If you know me well, you know that I am 99% sure that I don’t want children. My husband is 100% sure that he does not. The reason for my extra 1% is that I am thirty-two and well aware that there is a tiny possibility that I could change my mind. I HIGHLY doubt that, but I never want to say never. I hate hate hate that in my life, I constantly have to defend this choice. To friends, relatives, but most annoyingly – to strangers. I constantly get upset and sometimes angry that people have the audacity to ask me, on a regular basis, “why don’t you want kids?”, always accompanied with a look of disdain and judgment. As if I would go up to a pregnant person or a parent and say, “why do you want kids?” with that same terrible judgy face. I would never. That’s simply not appropriate, not something you do. Ever. But why people think they can do the opposite to me is infuriating, to be honest. I’m over it and I’m over having to answer for myself, to defend my choice, as though it’s a choice that even needs defending. Can you see I’m passionate about this topic? Anyway. That is the reason that I chose to read this book.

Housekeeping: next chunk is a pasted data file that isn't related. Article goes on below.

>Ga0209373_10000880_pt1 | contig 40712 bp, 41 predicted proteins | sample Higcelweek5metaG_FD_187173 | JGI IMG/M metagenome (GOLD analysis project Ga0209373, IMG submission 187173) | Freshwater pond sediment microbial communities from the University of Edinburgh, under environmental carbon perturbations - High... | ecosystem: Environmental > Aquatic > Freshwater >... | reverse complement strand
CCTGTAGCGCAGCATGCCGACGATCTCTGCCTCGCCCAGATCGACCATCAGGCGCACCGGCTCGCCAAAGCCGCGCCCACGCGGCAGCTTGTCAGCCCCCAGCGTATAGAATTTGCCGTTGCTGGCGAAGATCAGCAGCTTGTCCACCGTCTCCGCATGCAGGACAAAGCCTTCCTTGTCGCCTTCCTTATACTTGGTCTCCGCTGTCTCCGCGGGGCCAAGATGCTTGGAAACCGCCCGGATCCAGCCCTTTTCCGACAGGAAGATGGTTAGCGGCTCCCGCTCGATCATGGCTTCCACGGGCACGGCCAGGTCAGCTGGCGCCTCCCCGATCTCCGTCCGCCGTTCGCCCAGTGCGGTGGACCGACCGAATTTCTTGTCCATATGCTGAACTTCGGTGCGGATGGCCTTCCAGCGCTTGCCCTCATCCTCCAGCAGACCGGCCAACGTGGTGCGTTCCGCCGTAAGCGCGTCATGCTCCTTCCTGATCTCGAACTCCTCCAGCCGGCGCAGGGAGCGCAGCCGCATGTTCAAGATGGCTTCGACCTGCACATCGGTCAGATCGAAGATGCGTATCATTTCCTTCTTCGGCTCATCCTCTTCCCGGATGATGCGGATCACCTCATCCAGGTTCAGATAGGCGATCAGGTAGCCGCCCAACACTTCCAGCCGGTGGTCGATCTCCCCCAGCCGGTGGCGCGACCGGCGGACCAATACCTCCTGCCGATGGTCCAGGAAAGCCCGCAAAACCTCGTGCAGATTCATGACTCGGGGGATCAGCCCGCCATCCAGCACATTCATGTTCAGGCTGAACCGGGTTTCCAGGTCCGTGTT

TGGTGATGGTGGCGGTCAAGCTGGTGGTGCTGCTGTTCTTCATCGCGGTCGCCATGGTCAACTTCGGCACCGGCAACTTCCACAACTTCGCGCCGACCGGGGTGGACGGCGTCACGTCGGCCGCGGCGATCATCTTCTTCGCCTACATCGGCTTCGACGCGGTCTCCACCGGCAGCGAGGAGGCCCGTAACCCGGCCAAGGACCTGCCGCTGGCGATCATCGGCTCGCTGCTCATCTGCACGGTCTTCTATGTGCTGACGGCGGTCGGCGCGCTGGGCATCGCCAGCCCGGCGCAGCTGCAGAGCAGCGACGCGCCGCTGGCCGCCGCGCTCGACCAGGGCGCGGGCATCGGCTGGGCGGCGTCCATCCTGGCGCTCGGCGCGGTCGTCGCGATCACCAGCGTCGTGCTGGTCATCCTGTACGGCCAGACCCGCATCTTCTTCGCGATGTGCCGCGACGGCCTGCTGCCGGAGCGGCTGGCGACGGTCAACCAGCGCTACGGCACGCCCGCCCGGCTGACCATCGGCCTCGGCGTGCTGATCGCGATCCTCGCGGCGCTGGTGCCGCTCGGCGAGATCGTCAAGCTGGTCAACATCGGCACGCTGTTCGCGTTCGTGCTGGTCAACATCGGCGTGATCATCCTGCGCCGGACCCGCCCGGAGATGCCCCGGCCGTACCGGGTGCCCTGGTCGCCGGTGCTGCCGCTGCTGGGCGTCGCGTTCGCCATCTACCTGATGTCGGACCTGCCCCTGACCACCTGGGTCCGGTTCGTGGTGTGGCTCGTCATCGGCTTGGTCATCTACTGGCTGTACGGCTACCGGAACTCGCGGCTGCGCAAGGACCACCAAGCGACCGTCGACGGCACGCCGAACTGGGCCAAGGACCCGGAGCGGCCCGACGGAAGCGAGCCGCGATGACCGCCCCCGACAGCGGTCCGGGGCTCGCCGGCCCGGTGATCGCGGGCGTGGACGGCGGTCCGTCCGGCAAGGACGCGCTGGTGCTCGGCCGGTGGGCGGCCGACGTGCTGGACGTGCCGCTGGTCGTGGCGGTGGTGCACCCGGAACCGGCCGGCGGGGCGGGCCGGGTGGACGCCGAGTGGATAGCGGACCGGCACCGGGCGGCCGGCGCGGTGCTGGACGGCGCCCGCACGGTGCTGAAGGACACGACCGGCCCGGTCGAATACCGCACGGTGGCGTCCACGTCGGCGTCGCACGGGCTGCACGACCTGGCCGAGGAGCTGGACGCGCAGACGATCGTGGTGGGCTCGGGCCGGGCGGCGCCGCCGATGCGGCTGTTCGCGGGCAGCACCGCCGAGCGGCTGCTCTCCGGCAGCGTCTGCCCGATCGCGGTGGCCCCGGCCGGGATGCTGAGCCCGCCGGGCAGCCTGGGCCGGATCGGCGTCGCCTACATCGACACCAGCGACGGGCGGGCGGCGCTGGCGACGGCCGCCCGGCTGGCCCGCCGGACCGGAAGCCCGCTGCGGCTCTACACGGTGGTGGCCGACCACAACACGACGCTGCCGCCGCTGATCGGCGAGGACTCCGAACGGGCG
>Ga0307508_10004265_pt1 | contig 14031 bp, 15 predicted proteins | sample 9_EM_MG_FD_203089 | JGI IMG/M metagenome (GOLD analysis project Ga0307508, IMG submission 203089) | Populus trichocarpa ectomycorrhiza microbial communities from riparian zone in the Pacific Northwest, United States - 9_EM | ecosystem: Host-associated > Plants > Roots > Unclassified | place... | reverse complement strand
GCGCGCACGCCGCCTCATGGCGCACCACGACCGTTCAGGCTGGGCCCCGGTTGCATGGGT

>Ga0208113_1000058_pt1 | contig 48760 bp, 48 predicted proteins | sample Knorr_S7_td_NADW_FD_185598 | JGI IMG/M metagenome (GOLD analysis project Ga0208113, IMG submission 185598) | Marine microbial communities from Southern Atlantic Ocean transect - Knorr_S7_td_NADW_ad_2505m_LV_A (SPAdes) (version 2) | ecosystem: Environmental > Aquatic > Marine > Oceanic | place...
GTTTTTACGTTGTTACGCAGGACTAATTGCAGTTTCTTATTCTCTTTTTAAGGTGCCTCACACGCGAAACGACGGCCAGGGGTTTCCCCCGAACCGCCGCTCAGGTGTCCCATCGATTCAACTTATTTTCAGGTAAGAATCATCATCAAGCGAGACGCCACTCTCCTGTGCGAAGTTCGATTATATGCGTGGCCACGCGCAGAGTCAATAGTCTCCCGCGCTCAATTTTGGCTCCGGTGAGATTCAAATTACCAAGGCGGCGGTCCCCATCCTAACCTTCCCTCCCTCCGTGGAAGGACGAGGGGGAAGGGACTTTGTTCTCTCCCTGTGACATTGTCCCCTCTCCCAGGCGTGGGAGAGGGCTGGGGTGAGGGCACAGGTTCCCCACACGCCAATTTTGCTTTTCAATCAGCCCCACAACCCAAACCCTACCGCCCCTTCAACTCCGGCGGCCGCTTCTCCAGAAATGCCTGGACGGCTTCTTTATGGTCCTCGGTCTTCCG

So I really enjoyed and appreciated all of the essays in this collection. Some I liked better than others, of course, but overall the quality of writing was top-notch and I loved learning each author’s personal story about why he/she chose to not become a parent. I read another review of the book that criticized the fact that several of the authors initially wanted children but sort of “fell into” not having any, which the review argued made the fact that they were childless not really their choice, but I disagree. At the end of the day, there are a lot of ways to become a parent, and if someone really wants a child, even after years of “falling into” childlessness, there is adoption, surrogacy, all kinds of options. If you end up not becoming a parent, I believe there was a choice made somewhere down the line to not become a parent.

My favorite essays dealt with the larger issues around not becoming a parent in today’s society, some of the stuff I said above was a common theme, and I connected to those essays more than some of the ones that were more focused on the author’s personal story. Danielle Henderson’s was my favorite, but there were several others that I deeply connected with.